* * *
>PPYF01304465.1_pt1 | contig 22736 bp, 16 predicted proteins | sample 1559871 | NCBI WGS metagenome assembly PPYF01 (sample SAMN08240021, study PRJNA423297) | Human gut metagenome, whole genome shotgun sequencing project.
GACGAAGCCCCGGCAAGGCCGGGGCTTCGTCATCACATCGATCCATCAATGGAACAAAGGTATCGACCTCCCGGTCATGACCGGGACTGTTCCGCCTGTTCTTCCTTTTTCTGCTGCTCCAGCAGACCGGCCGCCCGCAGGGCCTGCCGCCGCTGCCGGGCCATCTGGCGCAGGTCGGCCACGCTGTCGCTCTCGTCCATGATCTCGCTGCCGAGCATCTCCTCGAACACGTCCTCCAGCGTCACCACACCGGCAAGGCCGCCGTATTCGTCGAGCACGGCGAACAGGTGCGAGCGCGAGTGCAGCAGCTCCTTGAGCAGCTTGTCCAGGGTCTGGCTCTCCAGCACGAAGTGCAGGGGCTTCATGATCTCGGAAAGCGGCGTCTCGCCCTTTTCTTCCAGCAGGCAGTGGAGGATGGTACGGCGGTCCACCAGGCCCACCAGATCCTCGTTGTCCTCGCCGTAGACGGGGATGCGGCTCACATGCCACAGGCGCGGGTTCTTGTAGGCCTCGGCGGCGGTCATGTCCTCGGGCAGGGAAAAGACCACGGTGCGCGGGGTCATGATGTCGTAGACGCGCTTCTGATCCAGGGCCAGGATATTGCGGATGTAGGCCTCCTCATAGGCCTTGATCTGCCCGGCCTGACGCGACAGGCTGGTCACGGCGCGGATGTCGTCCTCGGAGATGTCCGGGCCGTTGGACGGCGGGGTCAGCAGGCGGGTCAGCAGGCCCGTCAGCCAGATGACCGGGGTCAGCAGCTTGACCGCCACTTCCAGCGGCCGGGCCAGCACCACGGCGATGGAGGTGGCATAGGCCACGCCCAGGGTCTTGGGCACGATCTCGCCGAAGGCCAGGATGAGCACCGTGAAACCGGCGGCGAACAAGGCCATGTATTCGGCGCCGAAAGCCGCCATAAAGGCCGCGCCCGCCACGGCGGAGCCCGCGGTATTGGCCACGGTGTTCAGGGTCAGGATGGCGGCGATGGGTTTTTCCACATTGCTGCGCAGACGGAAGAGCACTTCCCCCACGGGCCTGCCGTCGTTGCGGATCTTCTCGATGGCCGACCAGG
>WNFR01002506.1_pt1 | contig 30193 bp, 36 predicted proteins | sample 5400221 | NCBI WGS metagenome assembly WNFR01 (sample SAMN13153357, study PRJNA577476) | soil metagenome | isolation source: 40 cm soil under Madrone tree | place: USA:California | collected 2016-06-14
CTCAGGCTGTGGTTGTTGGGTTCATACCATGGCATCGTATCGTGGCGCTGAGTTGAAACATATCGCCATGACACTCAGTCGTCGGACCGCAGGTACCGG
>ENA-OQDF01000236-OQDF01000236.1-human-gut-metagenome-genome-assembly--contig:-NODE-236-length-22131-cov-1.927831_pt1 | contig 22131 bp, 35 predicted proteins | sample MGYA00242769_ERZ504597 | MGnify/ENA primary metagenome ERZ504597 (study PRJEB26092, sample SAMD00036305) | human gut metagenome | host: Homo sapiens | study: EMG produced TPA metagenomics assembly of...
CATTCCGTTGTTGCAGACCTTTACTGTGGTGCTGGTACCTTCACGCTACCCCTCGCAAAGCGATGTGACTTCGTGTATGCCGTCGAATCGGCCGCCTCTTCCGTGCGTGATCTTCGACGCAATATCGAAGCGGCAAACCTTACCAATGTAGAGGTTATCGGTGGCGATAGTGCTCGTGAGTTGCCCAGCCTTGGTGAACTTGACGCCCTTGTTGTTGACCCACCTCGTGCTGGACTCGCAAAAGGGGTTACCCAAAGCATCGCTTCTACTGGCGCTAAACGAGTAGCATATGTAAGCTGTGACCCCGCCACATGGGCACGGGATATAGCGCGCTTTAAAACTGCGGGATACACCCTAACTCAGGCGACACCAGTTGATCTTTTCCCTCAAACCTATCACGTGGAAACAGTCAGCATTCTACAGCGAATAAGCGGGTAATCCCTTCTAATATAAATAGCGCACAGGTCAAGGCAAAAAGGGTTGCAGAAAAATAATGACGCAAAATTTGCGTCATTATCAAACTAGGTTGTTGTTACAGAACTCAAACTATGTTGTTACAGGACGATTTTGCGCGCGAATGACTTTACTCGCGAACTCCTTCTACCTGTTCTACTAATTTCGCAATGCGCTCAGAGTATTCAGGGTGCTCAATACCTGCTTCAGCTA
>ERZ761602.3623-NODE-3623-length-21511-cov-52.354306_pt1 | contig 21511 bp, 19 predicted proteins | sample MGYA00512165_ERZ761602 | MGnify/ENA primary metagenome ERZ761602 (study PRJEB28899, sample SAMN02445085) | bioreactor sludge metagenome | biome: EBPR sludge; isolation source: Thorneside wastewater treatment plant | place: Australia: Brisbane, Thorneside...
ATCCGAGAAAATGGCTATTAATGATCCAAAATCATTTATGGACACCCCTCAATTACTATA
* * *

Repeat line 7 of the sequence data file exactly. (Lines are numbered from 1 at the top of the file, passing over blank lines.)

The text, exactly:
>ERZ761602.3623-NODE-3623-length-21511-cov-52.354306_pt1 | contig 21511 bp, 19 predicted proteins | sample MGYA00512165_ERZ761602 | MGnify/ENA primary metagenome ERZ761602 (study PRJEB28899, sample SAMN02445085) | bioreactor sludge metagenome | biome: EBPR sludge; isolation source: Thorneside wastewater treatment plant | place: Australia: Brisbane, Thorneside...